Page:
As a parent of a young child in her formative years, one often gets the opportunity to hear about who is popular at school, and naturally, who is not. When you are growing up, feeling wanted and accepted is a natural desire. As one acquires more life experience, a few wrinkles under the eyes, call it seasoning, the importance of popularity can start to slowly drop towards the bottom on the priority list. For many people, it may be at the bottom at a far earlier age. How one approaches popularity is a subjective and personal perspective. The concept of popularity is also quite important in financial markets, especially in the stock market. Institutional investors are often known as lemmings, flocking in mass to the securities which are performing well. On the opposite side of the equation, the ‘me too’ type attitude can be found on the long list of losers which are shunned by the big money crowd. After all, the best must only be associated with only successful companies, right? Uh, no.
In the current market environment, there are plenty of areas and individual stocks which are out of favor, hated, unloved, shunned, or tainted with the scarlet letter. Retail and luxury head the list of the unpopular as you can take your pick of which specific company is despised the most. Target did not help the cause any when it posted results this week which disappointed on the top line. Investors also continue to fret about the ‘Will they, Won’t they’ Federal Reserve decision of potentially raising interest rates in June. Stronger economic results, inflation readings, and hawkish comments from board members have also increased the tension in the market. My own personal view is the status quo, as it has been for a long time. Mrs. Yellen leans dovish, has shown no inclination not to lean dovish, and was weaned on the feet of Mr. Bernanke, better known as ‘helicopter Ben’. The fact annualized inflation might be 1.9812 versus the estimated 1.9810 is not going to cause a rush to raise, at least from my perspective anyway. Keep in mind my view is the popular one, but according to Mr. Wilde, it is often incorrect.
Earnings reports continued to trickle in as retailers L Brands and the Gap added to the dour sentiment across the landscape, although Wal Mart showed a glimmer of hope with a nice surprise. In technology, Cisco reported a good result and Applied Materials bolstered the sector with a good number on Thursday after the bell. Oil continues its march higher with different one time supply events holding back production in Canada, Nigeria, and now potentially Venezuela. Some observers believe the economic environment is so bad there oil production is going to retreat. Don’t tell Hillary or Bernie, but when you have too much government control over critical industries, eventually the corruption starts to affect how the business is being run. In combination with the dramatic cut of employed oil rigs in the shale areas of North America, at some point global production should fall, especially if the OPEC countries cannot make it up. It may take until the end of the year, but if demand stays solid across the emerging markets, black gold might become even more interesting as the year winds down. Closer to home, literally, it appears Leon Black and the Apollo Group are trying to work out an agreement with Caesars Palace creditors to arrange a recapitalization of the debt laden monster which has been holed up in the bankruptcy courts for what seems like forever. Second line creditors like Apaloosa’s David Tepper are the holdup to an agreement. Summer approaches and the hot weather requires a cold drink, a good book, and an afternoon nap.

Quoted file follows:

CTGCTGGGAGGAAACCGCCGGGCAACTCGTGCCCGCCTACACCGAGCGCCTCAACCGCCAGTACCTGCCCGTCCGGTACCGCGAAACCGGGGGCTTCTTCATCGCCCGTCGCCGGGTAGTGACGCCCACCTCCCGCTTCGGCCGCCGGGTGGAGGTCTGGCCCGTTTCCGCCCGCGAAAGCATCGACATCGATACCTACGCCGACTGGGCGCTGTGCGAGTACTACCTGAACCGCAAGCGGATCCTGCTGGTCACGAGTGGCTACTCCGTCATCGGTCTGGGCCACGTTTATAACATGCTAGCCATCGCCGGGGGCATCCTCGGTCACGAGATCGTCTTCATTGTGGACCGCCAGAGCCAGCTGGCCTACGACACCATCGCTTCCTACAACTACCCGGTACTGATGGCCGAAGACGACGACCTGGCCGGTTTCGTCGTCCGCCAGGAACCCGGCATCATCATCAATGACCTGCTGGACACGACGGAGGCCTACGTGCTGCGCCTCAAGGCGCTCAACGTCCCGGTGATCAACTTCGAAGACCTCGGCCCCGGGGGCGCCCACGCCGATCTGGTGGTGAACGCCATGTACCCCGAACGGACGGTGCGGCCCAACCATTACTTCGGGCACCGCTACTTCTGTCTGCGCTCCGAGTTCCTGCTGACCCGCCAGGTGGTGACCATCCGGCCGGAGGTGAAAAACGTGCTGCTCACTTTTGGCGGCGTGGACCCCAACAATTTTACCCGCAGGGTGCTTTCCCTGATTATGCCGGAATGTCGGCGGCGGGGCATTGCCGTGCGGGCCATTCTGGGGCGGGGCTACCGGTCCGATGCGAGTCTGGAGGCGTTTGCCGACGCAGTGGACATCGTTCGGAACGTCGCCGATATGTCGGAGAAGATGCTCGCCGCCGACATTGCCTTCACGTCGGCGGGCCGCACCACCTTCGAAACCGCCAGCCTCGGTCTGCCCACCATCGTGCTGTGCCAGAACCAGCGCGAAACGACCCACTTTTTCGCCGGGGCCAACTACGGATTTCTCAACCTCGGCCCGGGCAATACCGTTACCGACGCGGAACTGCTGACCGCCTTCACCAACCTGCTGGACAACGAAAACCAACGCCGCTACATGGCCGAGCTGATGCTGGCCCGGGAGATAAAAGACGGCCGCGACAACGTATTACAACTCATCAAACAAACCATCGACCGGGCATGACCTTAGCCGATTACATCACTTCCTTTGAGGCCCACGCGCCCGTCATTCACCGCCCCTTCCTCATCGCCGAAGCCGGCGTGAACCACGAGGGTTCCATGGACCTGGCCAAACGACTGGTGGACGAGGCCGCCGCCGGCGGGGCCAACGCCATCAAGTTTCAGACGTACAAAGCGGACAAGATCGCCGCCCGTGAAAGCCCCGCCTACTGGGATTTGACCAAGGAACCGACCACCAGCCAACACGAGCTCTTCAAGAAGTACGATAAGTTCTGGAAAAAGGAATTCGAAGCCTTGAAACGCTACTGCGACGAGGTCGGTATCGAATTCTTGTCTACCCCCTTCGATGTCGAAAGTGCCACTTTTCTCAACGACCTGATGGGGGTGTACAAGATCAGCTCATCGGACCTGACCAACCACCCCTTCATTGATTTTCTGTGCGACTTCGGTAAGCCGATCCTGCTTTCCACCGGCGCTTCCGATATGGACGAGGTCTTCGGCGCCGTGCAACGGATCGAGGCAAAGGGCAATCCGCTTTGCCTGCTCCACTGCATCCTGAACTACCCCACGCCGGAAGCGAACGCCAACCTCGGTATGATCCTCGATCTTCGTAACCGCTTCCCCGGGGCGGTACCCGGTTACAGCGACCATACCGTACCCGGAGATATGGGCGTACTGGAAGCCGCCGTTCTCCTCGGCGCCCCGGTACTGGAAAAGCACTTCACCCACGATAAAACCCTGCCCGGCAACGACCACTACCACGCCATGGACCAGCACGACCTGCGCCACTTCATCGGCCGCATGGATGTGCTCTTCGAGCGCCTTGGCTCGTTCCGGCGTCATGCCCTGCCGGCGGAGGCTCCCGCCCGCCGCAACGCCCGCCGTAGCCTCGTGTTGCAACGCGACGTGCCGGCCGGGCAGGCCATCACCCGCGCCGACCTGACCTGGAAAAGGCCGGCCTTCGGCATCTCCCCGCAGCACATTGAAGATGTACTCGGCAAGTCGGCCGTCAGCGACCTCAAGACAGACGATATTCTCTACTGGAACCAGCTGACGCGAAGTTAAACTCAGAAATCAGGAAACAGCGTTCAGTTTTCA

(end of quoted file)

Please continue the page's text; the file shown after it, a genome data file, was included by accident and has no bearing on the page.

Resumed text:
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Y H & C Investments, Yale Bock, and the family of Yale Bock own positions in securities mentioned in the blog post. Investing in stocks can lead to the complete loss of your capital. As always, on any company mentioned here, past performance is not a guarantee of future returns. Investing involves risk of losses on invested capital. One should research any investment and make sure it is suitable with your objectives, risk tolerance, risk profile liquidity considerations, tax situation, and anything else pertinent to your financial situation. Also, the CFA credential in no way implies investment returns will be superior for any charter holder.